William McPherson was born in Tennessee in 1809, and began to learn to write by making letters in the sand along the shore of the Tennessee river. In 1829 he removed to Virginia, and in 1831 to Illinois, DeWitt county. He was a licensed Methodist preacher, and was ordained as pastor of the Clinton Baptist church, which office he retained acceptably for eleven years. He died a poor man in 1860, leaving a family of nine children to the covenant promises of God.

Jacob V. Rhoades was born in Kentucky in 1793, and immediately following his ordination in 1831 he came to Illinois, Macoupin county. He helped to organize Mount Pleasant church, in Shipman township, and was its pastor for twenty-seven years. He was a godly, earnest, energetic man and minister. He died in 1872.

Peter Long was born in Kentucky in 1804. His father and two of his uncles were Baptist preachers in Virginia. While he was a boy his parents removed to the wilds of Indiana and there, chiefly by self study, he obtained what education he had. In the fall of the year he gathered the forked tubers of the American ginseng, for which there was a good market, and which grew wild in some parts of the Indiana woods. He
[p. 137]
carefully saved the money obtained in this way to buy books, as readers and histories. When nineteen years of age he accepted Christ as his Saviour, and his reading changed to standard religious works, such as he could obtain. When his library became large he set apart half of it for himself, and the other half as a circulating library for the use of his neighbors. In 1831 he removed to Bond county, Illinois, and was ordained there in 1832. In 1833 he aided in organizing the Mount Nebo Baptist church, near Greenville, and was its pastor for forty- three years. He did also much itinerant work, and under his preaching "many were added to the Lord." He had a wide influence, as is usually the case where a pastor remains long with one church. He published for many years the "Western Evangelist," a monthly; also at different times the "Advocate," and the "Pioneer Preacher," two quarterlies. He issued besides several collections of hymns. He died at a good old age in 1891.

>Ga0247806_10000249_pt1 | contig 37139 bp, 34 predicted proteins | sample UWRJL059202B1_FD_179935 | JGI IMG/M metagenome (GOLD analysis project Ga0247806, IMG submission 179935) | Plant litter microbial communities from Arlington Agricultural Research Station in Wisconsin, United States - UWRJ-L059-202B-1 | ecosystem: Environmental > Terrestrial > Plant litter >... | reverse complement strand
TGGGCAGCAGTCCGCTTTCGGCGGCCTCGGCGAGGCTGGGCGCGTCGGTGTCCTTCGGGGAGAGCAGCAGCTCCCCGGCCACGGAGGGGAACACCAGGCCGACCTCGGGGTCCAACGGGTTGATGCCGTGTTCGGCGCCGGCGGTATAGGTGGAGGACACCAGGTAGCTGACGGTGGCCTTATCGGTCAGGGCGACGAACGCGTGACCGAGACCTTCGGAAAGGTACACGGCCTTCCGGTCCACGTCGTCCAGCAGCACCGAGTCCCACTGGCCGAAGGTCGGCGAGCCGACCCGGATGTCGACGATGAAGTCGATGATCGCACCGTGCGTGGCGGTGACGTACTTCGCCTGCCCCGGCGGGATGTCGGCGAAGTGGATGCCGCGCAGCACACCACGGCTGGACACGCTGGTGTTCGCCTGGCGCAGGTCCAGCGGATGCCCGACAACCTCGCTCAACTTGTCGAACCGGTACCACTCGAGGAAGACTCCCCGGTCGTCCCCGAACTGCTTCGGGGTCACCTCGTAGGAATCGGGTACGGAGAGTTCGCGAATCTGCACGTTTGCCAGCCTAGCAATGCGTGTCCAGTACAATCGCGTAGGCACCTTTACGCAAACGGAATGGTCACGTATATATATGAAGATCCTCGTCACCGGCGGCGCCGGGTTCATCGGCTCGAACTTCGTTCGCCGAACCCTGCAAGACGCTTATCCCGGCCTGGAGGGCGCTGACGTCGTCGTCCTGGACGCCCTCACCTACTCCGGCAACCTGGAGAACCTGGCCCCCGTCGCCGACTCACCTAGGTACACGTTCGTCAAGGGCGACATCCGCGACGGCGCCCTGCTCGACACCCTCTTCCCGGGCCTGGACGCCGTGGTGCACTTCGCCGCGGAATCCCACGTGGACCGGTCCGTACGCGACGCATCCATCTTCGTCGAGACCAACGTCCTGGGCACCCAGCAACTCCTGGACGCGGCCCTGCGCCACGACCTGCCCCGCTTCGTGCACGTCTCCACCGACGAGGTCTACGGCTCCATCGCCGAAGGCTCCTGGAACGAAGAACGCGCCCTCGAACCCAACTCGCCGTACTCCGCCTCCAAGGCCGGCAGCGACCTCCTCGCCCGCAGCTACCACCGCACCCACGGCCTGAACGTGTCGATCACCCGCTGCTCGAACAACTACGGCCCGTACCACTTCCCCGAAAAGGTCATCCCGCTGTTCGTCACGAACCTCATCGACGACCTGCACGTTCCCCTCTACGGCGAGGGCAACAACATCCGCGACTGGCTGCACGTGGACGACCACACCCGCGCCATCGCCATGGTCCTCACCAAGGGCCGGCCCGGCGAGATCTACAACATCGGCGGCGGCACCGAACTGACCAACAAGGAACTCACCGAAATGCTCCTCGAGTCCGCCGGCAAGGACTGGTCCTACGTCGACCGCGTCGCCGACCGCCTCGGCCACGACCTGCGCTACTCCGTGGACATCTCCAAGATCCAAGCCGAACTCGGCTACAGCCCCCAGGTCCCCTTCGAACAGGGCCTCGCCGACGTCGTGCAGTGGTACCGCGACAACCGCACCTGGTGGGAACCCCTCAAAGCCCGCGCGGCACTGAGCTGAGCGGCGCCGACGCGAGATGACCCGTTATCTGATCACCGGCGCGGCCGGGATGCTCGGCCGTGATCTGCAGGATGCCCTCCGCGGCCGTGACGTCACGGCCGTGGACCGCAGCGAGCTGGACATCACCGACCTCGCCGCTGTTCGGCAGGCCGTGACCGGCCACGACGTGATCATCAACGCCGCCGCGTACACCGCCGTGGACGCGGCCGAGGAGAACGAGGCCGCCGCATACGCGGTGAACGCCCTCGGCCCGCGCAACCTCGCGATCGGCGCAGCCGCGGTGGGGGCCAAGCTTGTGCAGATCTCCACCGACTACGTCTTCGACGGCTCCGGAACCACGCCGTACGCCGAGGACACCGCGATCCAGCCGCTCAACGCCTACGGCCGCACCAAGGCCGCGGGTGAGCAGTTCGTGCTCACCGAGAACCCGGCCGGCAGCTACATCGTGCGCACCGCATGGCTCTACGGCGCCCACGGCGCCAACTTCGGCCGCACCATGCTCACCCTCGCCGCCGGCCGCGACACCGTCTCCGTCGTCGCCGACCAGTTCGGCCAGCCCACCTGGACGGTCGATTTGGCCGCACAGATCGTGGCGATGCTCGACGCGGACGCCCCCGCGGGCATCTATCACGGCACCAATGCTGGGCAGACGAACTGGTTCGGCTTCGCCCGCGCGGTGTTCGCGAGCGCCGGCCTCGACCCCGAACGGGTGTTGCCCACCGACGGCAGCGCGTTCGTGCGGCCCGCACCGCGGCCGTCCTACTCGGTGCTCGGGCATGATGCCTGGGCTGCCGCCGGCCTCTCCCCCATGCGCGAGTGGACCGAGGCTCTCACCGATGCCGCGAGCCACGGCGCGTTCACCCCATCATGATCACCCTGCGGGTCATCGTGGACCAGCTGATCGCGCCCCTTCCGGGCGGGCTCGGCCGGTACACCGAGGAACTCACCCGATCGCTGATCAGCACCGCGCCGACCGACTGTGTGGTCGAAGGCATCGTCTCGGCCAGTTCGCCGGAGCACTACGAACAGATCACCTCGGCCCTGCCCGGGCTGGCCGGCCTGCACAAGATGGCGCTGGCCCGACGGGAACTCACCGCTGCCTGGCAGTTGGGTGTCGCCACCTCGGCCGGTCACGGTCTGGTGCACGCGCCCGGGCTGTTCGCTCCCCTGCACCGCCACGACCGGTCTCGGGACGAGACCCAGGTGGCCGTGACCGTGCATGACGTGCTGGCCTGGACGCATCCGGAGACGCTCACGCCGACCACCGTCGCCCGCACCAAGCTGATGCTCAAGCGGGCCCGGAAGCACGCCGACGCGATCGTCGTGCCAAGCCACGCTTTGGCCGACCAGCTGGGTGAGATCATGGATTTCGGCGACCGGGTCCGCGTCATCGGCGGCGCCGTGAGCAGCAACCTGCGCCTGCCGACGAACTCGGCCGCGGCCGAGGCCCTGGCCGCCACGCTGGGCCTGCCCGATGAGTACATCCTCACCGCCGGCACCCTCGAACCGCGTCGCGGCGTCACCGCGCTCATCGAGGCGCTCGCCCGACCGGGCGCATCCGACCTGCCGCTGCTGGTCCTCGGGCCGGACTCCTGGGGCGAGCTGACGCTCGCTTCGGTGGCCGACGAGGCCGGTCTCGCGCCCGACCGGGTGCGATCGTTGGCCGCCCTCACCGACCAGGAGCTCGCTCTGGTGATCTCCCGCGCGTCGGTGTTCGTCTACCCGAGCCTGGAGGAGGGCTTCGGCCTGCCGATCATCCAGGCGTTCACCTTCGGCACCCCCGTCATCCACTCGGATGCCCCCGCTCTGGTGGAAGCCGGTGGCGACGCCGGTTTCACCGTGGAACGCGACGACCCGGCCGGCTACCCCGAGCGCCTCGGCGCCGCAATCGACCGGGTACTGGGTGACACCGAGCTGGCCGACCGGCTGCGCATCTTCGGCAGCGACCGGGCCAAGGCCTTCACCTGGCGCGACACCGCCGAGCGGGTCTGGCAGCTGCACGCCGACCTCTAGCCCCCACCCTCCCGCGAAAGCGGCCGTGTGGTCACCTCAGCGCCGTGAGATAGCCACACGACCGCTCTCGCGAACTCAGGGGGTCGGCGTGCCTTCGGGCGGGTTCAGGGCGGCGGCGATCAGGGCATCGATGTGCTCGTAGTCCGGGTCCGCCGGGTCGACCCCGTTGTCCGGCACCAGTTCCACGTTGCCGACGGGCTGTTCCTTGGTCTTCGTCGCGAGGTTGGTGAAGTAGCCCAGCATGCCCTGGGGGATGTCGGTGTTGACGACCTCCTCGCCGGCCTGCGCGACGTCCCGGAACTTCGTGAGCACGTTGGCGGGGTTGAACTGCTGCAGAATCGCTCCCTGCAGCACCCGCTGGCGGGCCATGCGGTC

Many other Baptist ministers in the state were serving their Lord as best they might during this period, but some were known only over a small territory, and of others no records have been preserved. The pioneer preacher, between his week day toil for bread and his Lord's day toil to carry the bread of life to others, had little time for records. Unless the facts of his life were gathered up for his funeral and preserved, his memory gradually perished from among men. Yet at the last it matters little. The truly valuable records are those which the Lord is keeping that he may know what to give each servant when he returns. He who is thus remembered will be no loser, though he drops out of human remembrance. "Therefore my beloved brethren, be ye stedfast, unmoveable, always abounding in the work of the Lord, forasmuch as ye know thai your labor is not in vain in the Lord." 1 Corinthians 15:58.
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[Additional bios in the next chapter.]

[Edward P. Brand, Illinois Baptists -- A History, 1930, pp. 135-137. -- Scanned and formatted by Jim Duvall.]